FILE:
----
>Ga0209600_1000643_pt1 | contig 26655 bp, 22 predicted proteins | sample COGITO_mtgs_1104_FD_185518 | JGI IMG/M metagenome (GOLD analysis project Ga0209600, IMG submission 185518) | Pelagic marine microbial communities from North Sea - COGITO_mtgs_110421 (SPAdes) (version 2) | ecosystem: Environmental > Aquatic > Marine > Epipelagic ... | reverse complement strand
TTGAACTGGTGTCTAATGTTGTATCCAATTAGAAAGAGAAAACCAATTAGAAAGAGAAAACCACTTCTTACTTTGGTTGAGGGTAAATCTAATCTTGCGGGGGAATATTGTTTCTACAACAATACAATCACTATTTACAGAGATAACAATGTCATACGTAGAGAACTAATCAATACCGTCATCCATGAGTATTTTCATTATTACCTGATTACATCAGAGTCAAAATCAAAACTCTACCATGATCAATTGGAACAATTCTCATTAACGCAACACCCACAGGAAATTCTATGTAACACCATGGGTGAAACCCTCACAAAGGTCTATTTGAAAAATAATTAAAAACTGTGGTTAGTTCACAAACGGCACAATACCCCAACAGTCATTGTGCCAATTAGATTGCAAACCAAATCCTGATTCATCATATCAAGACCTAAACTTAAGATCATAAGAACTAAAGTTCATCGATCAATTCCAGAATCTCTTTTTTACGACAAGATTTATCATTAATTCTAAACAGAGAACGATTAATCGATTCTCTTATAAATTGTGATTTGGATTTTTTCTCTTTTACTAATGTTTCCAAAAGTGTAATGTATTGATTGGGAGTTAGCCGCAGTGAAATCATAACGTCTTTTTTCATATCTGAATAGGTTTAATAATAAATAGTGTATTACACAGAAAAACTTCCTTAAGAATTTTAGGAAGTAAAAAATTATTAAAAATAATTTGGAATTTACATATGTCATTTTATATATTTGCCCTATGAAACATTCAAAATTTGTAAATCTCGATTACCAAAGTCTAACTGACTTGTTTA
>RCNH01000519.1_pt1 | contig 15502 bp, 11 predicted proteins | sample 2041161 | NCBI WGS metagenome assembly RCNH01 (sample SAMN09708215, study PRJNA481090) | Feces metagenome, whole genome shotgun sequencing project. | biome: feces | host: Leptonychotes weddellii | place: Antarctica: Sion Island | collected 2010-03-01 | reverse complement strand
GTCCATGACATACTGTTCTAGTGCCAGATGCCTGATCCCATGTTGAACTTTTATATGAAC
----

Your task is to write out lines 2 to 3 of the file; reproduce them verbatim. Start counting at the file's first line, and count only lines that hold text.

TTGAACTGGTGTCTAATGTTGTATCCAATTAGAAAGAGAAAACCAATTAGAAAGAGAAAACCACTTCTTACTTTGGTTGAGGGTAAATCTAATCTTGCGGGGGAATATTGTTTCTACAACAATACAATCACTATTTACAGAGATAACAATGTCATACGTAGAGAACTAATCAATACCGTCATCCATGAGTATTTTCATTATTACCTGATTACATCAGAGTCAAAATCAAAACTCTACCATGATCAATTGGAACAATTCTCATTAACGCAACACCCACAGGAAATTCTATGTAACACCATGGGTGAAACCCTCACAAAGGTCTATTTGAAAAATAATTAAAAACTGTGGTTAGTTCACAAACGGCACAATACCCCAACAGTCATTGTGCCAATTAGATTGCAAACCAAATCCTGATTCATCATATCAAGACCTAAACTTAAGATCATAAGAACTAAAGTTCATCGATCAATTCCAGAATCTCTTTTTTACGACAAGATTTATCATTAATTCTAAACAGAGAACGATTAATCGATTCTCTTATAAATTGTGATTTGGATTTTTTCTCTTTTACTAATGTTTCCAAAAGTGTAATGTATTGATTGGGAGTTAGCCGCAGTGAAATCATAACGTCTTTTTTCATATCTGAATAGGTTTAATAATAAATAGTGTATTACACAGAAAAACTTCCTTAAGAATTTTAGGAAGTAAAAAATTATTAAAAATAATTTGGAATTTACATATGTCATTTTATATATTTGCCCTATGAAACATTCAAAATTTGTAAATCTCGATTACCAAAGTCTAACTGACTTGTTTA
>RCNH01000519.1_pt1 | contig 15502 bp, 11 predicted proteins | sample 2041161 | NCBI WGS metagenome assembly RCNH01 (sample SAMN09708215, study PRJNA481090) | Feces metagenome, whole genome shotgun sequencing project. | biome: feces | host: Leptonychotes weddellii | place: Antarctica: Sion Island | collected 2010-03-01 | reverse complement strand